RESNA 26th International Annual Confence
The purpose of this study was to determine the effects of spinal cord injury (SCI) on the passive properties (viscosity and stiffness) of the lower extremity joints. Isokinetic tests were performed to measure the passive moments at the ankle, knee, and hip joints in both the sagittal and coronal planes. Joint angle, joint velocity, and adjacent joint angles were varied to account for their influences. Using the acquired data, an 11-parameter nonlinear viscoelastic model was fitted to the measurements. Comparisons between the moment curves of the two subject populations showed some differences and many similarities in shape and magnitudes. Future work will include incorporating these modeled passive moments into a larger musculoskeletal model of the lower extremities to examine the impact of passive properties on the sit-to-stand transition and standing balance.
The goal of this study was to determine whether lower extremity passive properties differed between SCI and able-bodied populations, and whether or not those differences were functionally significant. We measured and compared passive moments in 4 individuals with SCI and 5 able-bodied individuals and investigated the influence of neighboring joint position. Specifically, passive moments were measured for ankle inversion/eversion and hip abduction/adduction, in addition to the more typical measurements of ankle, knee, and hip flexion/extension. The MetroHealth Medical Center and Cleveland VA Medical Center Institutional Review Boards approved the experimental protocol, and each subject provided informed consent to participate.
Data were recorded during 7 isokinetic trials performed on a Biodex 3® dynamometer [www.Biodex.com]. In addition, a JR3® [www.JR3.com] force and moment transducer was mounted to the spindle of the dynamometer to obtain more accurate and higher resolution signals for all six axes (Figure 1). The primary joint angle, the angular velocity applied to the joint, and the positions of the proximal and distal joints were varied systematically throughout the trials. The proximal and distal joint angles were fixed during each trial by external braces. For all of the joints tested, the angular velocities and adjacent joint angles were chosen to cover those encountered during a sit-to-stand transition [5, 6]. As in previous studies , the joint was preconditioned through 20 cycles of its range of motion (ROM) so that the moment measurements would not be history dependent. During each trial, the joint was cycled through its ROM 15 times. The last 5 cycles were utilized for the data analysis. With the obtained data, a nonlinear viscoelastic model was fitted to allow comparisons to be made between the two subject populations.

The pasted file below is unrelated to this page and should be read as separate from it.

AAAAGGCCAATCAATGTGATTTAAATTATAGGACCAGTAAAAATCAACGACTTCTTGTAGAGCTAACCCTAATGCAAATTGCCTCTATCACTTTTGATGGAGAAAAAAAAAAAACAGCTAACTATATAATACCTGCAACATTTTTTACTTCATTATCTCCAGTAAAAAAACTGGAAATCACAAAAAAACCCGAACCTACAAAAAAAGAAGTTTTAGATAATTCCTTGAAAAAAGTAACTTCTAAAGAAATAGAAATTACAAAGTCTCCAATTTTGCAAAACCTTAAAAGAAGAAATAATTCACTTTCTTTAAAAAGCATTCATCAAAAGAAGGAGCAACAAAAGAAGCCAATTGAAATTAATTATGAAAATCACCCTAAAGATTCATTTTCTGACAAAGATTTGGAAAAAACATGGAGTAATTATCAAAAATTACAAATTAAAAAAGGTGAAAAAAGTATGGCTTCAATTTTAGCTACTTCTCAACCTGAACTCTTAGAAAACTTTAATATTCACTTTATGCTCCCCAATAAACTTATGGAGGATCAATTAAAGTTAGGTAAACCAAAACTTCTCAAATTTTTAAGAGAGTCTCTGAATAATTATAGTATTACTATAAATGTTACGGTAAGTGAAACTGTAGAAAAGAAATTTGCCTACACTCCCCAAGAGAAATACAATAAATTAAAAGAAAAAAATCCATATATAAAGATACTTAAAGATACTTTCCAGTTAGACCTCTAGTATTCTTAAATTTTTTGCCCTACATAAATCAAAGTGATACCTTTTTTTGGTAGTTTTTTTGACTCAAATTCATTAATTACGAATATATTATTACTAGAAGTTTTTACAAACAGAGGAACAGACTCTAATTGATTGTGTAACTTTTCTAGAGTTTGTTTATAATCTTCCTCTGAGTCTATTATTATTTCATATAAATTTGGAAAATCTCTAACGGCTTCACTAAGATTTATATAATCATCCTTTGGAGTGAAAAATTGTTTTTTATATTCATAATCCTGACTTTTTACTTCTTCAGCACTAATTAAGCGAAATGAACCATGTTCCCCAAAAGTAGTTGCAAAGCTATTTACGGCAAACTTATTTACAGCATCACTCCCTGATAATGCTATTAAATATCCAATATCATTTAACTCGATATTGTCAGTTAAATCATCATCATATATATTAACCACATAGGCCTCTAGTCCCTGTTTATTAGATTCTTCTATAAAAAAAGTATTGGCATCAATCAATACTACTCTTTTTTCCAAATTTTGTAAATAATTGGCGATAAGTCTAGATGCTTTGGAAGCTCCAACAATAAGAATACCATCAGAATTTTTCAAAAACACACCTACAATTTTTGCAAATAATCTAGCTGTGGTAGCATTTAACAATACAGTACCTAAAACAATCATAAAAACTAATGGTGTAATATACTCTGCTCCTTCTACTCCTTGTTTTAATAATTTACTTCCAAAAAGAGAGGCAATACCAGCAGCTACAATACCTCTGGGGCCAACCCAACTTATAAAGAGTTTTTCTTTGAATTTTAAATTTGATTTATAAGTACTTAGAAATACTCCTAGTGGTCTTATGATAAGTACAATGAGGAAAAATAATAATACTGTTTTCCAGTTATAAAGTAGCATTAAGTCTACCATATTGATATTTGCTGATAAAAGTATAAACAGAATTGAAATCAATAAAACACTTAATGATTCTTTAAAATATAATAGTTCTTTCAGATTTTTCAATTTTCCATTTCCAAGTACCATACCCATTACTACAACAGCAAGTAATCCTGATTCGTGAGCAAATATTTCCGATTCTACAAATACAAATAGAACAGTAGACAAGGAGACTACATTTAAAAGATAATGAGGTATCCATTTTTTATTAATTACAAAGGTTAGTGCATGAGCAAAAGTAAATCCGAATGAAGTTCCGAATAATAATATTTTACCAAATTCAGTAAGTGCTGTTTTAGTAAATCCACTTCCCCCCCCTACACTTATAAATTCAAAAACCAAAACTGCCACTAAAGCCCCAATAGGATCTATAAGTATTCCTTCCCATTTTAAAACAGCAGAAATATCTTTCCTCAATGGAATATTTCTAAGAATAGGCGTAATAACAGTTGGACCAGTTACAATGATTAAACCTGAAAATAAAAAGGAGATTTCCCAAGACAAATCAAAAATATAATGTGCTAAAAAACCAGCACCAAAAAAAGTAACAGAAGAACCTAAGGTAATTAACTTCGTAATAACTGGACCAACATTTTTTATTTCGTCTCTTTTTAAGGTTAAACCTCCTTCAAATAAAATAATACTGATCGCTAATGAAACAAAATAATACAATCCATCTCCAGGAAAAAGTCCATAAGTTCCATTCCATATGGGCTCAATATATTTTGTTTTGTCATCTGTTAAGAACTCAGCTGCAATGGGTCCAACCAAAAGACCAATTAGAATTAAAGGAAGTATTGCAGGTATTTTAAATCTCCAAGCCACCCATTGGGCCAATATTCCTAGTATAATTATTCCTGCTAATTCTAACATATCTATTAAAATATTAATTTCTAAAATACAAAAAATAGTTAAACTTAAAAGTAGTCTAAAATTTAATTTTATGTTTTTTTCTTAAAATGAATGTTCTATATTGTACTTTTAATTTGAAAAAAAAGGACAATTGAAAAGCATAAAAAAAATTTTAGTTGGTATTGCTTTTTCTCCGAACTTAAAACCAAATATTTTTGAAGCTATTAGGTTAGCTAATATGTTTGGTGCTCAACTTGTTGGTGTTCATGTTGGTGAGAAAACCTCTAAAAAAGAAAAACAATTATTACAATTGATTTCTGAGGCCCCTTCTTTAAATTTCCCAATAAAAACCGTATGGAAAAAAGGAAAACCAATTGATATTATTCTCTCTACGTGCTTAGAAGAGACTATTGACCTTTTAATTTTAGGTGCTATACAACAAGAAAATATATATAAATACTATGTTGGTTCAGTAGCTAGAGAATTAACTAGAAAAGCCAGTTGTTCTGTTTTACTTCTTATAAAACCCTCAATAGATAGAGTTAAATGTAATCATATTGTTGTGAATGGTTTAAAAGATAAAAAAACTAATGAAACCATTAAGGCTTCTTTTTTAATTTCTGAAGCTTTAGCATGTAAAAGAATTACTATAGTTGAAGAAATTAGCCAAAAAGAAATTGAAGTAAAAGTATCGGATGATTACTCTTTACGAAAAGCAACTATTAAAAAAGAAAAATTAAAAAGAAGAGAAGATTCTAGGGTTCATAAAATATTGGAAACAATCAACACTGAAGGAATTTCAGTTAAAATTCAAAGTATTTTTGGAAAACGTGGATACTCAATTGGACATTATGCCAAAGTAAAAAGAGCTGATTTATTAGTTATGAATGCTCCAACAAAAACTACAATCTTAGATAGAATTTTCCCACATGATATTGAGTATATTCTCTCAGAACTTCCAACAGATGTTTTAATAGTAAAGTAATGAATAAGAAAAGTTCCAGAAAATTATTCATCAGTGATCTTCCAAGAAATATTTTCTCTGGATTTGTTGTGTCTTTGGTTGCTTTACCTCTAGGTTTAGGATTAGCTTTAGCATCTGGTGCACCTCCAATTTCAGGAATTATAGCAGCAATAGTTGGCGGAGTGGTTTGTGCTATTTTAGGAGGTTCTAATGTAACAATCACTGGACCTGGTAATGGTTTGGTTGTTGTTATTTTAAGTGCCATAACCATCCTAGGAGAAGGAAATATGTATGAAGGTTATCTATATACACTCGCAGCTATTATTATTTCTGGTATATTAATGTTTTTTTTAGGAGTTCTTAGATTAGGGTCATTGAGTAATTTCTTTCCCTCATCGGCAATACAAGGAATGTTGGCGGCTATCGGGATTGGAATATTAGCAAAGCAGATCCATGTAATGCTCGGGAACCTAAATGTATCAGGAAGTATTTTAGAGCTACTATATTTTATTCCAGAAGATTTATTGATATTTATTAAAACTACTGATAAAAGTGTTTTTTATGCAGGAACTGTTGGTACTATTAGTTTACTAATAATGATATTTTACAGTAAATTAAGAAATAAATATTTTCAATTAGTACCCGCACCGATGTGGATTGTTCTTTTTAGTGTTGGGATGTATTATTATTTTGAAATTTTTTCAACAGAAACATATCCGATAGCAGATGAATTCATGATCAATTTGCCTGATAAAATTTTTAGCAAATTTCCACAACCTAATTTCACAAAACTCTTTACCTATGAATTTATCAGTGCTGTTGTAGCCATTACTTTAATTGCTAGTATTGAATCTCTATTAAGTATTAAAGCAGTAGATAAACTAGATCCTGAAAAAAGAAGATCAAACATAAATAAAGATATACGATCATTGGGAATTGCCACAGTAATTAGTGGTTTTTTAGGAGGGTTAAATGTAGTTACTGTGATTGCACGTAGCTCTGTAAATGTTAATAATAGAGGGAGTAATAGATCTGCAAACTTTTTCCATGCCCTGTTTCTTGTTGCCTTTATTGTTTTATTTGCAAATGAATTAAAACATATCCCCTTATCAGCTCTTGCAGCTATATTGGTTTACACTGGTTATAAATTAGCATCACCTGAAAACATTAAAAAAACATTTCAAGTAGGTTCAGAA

For ankle dorsiflexion, the knee angle had an influence on the ankle moment due to the biarticular gastrocnemius muscle. However, at the knee joint the ankle plantarflexion/dorsiflexion had little influence on the knee passive moment. At the knee joint, the hip flexion/extension angle did affect the knee moments of the able-bodied subjects but not the SCI subjects (Figure 2). Since the hip and the knee joints are coupled through the hamstring and the rectus femoris muscles, this suggests a diminished hamstring effect in the SCI group. Yet the coupling between the knee and hip did result in the knee angle having an influence on the hip flexion/extension passive moment in both subject populations. Hip abduction/adduction was expected to have an influence on the hip flexion/extension moment. However, this did not occur. Similarly ankle flexion/extension was expected to affect the ankle inversion/eversion moment because of the numerous muscles that cross both joints. However, no interaction was observed.
The amount of hysteresis (viscosity) at the inflection
point of the passive moment curves was utilized to compare
the viscoelastic properties between subject populations.
The amount of hysteresis exhibited was not significantly
different between the two populations. The hysteresis magnitude
changed very little for both subject populations for angular
velocities above 10 deg/s.
The passive moment measurements obtained in this study will be incorporated into a bipedal musculoskeletal model of the lower extremities, pelvis and trunk. With the musculoskeletal model, we will simulate how the passive properties of individuals can affect their stability during standing. Also methods of changing passive properties to increase one's stability during standing will be examined. The knowledge gained through these studies will enable us to develop better control systems for users of FES standing and walking systems.
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